Belinda: "Bella Traición" (from Utopía)
Meat Loaf: "What About Love" (from Bat Out of Hell III: The Monster Is Loose)
The difference between redemptively trivial and plaintively profound is, in our best moments, just a matter of forgetting everything we don't believe; and you can't truly believe anything you can't build from pieces; and it shouldn't take atheism to see that the Tower of Babel is a fable not of heretic hubris but of how instinctively it is possible to agree.
Killers: "When You Were Young" (from Sam's Town)
Rock Kills Kid: "Hideaway" (from Are You Nervous?)
So we learn to write summer anthems for global warming,
Venus Hum: "Yes and No" (from The Colors in the Wheel)
Charlotte Martin: "Four Walls" (from Stromata)
and machine-truces by which the machines have to want to abide,
Rainer Maria: "Catastrophe" (from Catastrophe Keeps Us Together)
The Loud Family and Anton Barbeau: "Mavis of Maybelline Towers" (from What If It Works?)
and that catastrophe is less a failure of our architecture than its ultimate expression.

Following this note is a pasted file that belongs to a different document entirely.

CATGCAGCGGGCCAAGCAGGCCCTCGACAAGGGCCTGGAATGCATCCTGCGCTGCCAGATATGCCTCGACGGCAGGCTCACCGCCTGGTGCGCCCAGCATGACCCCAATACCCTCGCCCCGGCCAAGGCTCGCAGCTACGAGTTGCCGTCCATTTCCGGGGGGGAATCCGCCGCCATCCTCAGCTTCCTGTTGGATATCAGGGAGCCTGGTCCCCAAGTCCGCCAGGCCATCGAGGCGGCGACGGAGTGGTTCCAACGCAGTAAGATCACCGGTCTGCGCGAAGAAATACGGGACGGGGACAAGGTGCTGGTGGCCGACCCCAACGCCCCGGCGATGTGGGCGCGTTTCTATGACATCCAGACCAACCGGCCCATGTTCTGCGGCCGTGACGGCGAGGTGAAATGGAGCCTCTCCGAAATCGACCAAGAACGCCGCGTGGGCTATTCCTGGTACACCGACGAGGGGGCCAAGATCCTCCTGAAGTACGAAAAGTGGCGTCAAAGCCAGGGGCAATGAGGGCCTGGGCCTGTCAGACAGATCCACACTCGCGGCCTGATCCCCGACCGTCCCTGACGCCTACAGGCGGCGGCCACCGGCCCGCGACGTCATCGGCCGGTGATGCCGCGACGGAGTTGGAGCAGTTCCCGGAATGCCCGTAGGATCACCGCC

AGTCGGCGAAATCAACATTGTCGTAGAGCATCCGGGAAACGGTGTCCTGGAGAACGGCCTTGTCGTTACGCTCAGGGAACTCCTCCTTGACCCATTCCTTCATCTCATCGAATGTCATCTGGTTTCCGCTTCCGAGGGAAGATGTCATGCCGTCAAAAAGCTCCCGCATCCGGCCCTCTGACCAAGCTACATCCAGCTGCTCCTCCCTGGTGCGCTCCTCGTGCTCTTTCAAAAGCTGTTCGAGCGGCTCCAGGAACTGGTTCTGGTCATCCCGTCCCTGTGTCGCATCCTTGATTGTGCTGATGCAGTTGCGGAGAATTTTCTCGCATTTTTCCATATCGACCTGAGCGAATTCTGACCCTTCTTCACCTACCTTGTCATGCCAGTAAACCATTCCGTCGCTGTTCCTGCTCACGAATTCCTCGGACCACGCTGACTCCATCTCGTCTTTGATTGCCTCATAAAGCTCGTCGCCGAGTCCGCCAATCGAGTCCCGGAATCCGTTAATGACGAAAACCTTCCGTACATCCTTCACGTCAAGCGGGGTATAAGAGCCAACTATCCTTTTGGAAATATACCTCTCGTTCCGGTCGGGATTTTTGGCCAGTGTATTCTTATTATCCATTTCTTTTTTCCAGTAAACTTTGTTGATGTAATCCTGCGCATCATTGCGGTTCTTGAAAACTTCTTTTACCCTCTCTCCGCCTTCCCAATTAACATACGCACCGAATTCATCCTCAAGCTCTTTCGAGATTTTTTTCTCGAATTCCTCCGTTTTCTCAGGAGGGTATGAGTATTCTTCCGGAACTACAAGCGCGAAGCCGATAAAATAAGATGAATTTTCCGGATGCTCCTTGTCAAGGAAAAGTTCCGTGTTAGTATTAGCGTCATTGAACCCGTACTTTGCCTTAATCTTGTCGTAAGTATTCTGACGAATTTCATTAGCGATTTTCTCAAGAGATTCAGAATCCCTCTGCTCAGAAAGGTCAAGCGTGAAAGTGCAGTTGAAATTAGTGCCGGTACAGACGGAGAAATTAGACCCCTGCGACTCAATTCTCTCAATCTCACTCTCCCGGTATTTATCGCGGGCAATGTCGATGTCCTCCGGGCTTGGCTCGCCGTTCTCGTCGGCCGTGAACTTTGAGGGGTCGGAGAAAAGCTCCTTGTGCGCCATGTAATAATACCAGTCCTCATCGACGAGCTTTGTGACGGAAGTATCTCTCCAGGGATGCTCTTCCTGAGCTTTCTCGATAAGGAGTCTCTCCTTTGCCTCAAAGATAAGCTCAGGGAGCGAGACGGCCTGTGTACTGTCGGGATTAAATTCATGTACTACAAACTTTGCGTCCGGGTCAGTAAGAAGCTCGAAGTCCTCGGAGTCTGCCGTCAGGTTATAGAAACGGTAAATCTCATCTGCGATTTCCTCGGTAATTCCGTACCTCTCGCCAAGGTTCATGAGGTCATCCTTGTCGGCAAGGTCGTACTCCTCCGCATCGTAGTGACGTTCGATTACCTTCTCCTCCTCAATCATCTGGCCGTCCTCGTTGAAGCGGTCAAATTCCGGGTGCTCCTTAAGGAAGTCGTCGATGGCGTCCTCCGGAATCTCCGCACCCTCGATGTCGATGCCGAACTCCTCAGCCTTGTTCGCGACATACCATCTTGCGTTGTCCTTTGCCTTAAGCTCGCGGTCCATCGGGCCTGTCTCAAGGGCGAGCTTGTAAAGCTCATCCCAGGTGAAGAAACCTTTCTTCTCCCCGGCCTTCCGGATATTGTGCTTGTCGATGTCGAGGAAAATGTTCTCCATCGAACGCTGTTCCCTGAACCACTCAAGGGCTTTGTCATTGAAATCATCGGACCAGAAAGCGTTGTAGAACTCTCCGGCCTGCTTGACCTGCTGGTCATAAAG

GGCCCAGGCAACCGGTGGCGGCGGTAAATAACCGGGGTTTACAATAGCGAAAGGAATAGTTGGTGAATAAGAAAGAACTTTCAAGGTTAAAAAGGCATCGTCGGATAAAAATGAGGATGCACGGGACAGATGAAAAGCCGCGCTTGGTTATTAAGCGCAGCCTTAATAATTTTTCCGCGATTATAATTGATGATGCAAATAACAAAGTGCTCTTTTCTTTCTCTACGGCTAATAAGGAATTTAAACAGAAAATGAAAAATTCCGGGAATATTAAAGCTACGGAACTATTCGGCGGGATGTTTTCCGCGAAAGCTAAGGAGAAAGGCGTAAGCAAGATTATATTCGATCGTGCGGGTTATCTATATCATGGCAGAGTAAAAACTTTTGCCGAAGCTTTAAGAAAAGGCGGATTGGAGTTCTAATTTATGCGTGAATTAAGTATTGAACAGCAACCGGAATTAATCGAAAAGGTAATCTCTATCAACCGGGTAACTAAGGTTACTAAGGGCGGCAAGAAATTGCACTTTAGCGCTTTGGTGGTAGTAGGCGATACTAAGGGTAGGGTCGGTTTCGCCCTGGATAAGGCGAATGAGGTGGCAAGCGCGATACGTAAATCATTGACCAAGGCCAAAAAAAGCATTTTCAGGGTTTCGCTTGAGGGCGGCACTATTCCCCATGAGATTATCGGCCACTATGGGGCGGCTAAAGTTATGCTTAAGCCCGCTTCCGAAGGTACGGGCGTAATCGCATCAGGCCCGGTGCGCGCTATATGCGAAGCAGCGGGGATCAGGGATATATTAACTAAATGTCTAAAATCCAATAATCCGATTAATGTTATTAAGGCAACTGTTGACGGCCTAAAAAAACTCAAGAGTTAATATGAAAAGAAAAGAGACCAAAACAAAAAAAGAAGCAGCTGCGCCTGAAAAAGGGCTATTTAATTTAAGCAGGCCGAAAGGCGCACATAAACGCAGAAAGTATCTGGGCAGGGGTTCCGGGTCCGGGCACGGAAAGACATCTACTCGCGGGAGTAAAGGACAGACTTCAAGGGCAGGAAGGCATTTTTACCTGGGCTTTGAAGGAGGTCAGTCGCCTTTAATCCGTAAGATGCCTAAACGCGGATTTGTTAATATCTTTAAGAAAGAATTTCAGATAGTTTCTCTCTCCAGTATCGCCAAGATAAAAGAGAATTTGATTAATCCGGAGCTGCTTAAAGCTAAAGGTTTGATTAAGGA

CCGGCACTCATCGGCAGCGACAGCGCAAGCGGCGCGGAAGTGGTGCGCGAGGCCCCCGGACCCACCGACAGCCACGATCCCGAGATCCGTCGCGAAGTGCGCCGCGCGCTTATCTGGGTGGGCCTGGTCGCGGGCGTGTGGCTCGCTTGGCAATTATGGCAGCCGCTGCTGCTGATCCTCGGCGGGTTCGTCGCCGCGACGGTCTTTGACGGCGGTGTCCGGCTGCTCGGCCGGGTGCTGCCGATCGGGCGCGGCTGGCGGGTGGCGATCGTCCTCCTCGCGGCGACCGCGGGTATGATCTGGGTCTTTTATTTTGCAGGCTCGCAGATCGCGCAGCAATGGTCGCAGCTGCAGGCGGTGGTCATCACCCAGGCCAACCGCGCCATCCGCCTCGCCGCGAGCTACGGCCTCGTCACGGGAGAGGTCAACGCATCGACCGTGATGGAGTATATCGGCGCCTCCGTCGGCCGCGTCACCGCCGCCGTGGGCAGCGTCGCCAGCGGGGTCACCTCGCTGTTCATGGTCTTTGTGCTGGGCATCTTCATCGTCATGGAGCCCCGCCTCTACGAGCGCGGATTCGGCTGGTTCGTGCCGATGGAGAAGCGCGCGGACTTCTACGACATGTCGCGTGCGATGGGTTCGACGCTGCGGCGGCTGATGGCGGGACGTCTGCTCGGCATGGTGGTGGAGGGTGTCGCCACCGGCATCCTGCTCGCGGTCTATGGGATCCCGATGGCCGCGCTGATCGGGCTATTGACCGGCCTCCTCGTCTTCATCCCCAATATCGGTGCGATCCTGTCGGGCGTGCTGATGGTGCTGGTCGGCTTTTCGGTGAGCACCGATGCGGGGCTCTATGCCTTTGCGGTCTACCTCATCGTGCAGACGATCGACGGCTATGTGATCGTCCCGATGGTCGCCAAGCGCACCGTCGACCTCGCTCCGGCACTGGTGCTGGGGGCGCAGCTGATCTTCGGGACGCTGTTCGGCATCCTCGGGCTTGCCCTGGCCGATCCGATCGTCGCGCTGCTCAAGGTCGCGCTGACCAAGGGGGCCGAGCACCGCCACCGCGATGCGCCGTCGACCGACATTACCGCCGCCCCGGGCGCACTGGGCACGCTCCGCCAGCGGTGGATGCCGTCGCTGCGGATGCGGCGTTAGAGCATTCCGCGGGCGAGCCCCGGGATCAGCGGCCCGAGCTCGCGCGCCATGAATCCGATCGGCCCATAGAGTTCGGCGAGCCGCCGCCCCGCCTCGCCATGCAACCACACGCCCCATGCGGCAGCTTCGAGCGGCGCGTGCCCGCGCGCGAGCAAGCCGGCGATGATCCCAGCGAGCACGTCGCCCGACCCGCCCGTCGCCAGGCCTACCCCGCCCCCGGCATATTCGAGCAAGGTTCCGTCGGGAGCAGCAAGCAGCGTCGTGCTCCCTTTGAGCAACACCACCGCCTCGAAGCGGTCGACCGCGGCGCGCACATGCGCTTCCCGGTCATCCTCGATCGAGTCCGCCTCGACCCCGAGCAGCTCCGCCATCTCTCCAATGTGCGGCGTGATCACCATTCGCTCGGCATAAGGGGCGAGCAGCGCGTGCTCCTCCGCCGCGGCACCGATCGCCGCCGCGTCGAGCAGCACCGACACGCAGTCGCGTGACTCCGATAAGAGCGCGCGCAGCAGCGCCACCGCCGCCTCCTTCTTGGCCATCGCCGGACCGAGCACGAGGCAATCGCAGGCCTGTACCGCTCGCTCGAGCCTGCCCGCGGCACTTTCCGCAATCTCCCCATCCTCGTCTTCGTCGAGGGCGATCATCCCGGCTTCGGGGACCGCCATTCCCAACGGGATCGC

Wilderness: "Beautiful Alarms" (from Vessel States)
Jesu: "Dead Eyes" (from Silver)
For anything inevitable, there is a way to see it as a triumph,
Emm Gryner: "Black-Eyed Blue Sky" (from The Summer of High Hopes)
Vienna Teng: "Whatever You Want" (from Dreaming Through the Noise)
and for every epic triumph, a way to simply smile sideways and step into it.
Mountain Goats: "If You See Light" (from Get Lonely)
Birdmonster: "Ice Age" (from No Midnight)
Our songs about ends
Hyde: "SEASON'S CALL" (from FAITH)
In Flames: "Dead End" (from Come Clarity)
are our last-second misdirection rescues,
The Alarm: "Without a Fight" (from Under Attack)
Dear Leader: "Nightmare Alleys" (from The Alarmist)
and the best way to stop being lost is to run out of wrong directions.
Celtic Frost: "Os Abysmi vel Daath" (from Monotheist)
Killing Joke: "Implosion" (from Hosannas From the Basements of Hell)
So of course it hurts to breathe. Every breath is another moment in which we outlive ourselves. Everything we fear is drawn towards us by the strength of our terror and need, and maybe only ever held true by the invented gravity of our imagined defiance. Our fears coil, and power us as we discover how to allow them to unwind. We listen to roaring songs about cartoon deaths in the face of the horrific quiet of real death, and we open our mouths to be born again.